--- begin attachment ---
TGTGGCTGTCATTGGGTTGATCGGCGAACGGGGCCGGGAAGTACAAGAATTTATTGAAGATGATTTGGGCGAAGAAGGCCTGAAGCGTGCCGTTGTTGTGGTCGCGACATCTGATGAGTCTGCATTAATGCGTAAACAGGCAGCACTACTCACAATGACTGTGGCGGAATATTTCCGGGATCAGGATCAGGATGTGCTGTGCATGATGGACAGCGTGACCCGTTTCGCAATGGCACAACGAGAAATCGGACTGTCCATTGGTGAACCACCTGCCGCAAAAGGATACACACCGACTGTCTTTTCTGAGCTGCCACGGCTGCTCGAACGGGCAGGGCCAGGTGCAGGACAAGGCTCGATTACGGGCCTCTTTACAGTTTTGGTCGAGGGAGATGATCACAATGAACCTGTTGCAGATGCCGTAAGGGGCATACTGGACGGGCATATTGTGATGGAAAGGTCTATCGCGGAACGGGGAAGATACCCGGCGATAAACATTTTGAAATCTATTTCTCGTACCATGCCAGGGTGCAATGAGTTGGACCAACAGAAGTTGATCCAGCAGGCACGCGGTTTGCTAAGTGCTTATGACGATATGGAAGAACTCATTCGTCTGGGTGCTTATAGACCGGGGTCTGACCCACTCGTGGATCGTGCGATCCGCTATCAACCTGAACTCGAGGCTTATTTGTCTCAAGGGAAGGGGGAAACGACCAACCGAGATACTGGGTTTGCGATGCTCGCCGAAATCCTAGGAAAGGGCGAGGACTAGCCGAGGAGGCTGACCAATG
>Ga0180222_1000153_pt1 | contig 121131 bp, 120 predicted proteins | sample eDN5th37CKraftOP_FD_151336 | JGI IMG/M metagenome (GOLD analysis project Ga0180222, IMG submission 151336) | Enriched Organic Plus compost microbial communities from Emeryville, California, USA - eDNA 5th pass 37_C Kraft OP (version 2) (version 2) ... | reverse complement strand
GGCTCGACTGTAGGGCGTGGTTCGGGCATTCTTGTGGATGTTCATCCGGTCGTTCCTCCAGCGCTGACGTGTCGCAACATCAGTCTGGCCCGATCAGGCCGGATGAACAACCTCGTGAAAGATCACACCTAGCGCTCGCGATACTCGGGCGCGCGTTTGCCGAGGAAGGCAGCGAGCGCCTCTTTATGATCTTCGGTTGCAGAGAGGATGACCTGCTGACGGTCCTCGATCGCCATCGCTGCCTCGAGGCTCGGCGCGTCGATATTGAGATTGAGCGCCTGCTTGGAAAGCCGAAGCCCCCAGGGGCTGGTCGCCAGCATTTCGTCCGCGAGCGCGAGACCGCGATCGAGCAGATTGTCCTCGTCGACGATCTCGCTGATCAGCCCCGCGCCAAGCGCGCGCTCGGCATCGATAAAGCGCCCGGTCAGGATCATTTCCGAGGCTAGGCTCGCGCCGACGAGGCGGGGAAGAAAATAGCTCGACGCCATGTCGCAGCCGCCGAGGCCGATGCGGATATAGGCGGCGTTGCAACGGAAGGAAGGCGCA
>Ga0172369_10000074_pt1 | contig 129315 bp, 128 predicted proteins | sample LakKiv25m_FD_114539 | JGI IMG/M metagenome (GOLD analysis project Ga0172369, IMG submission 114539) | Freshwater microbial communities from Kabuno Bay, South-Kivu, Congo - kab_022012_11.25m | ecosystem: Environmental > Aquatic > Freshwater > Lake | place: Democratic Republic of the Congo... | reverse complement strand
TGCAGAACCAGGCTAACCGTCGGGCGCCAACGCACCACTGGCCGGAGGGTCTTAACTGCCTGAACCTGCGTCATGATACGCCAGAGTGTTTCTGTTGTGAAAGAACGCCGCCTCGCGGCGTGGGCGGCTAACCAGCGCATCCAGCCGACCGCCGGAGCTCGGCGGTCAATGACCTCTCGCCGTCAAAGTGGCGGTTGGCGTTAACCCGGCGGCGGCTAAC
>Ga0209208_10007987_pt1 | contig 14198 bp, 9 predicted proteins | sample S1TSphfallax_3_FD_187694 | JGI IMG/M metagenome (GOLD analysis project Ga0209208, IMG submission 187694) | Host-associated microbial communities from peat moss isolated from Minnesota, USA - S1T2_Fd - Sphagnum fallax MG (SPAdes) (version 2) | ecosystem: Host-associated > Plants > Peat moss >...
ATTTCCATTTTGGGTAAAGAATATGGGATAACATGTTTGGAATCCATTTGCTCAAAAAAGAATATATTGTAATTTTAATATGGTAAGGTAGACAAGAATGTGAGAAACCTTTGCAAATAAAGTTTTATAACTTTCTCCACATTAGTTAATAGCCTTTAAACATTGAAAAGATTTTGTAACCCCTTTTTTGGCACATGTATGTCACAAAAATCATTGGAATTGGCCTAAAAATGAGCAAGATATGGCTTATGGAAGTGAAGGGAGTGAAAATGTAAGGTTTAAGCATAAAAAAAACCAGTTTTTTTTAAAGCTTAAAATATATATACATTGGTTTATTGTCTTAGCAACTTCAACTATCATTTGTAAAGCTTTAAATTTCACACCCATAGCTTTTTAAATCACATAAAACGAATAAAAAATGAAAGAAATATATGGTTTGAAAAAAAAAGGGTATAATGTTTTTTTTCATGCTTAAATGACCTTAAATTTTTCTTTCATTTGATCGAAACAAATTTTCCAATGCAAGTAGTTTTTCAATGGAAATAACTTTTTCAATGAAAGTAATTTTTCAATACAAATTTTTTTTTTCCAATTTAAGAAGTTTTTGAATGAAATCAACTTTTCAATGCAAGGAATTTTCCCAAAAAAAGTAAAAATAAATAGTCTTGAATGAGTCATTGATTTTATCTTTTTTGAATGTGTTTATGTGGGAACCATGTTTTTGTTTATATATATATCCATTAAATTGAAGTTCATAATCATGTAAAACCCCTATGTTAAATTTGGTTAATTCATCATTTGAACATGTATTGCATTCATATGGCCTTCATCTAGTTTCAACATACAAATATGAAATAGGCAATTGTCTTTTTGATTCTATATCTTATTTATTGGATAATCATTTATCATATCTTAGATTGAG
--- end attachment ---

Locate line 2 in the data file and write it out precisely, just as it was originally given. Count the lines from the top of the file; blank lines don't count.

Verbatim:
>Ga0180222_1000153_pt1 | contig 121131 bp, 120 predicted proteins | sample eDN5th37CKraftOP_FD_151336 | JGI IMG/M metagenome (GOLD analysis project Ga0180222, IMG submission 151336) | Enriched Organic Plus compost microbial communities from Emeryville, California, USA - eDNA 5th pass 37_C Kraft OP (version 2) (version 2) ... | reverse complement strand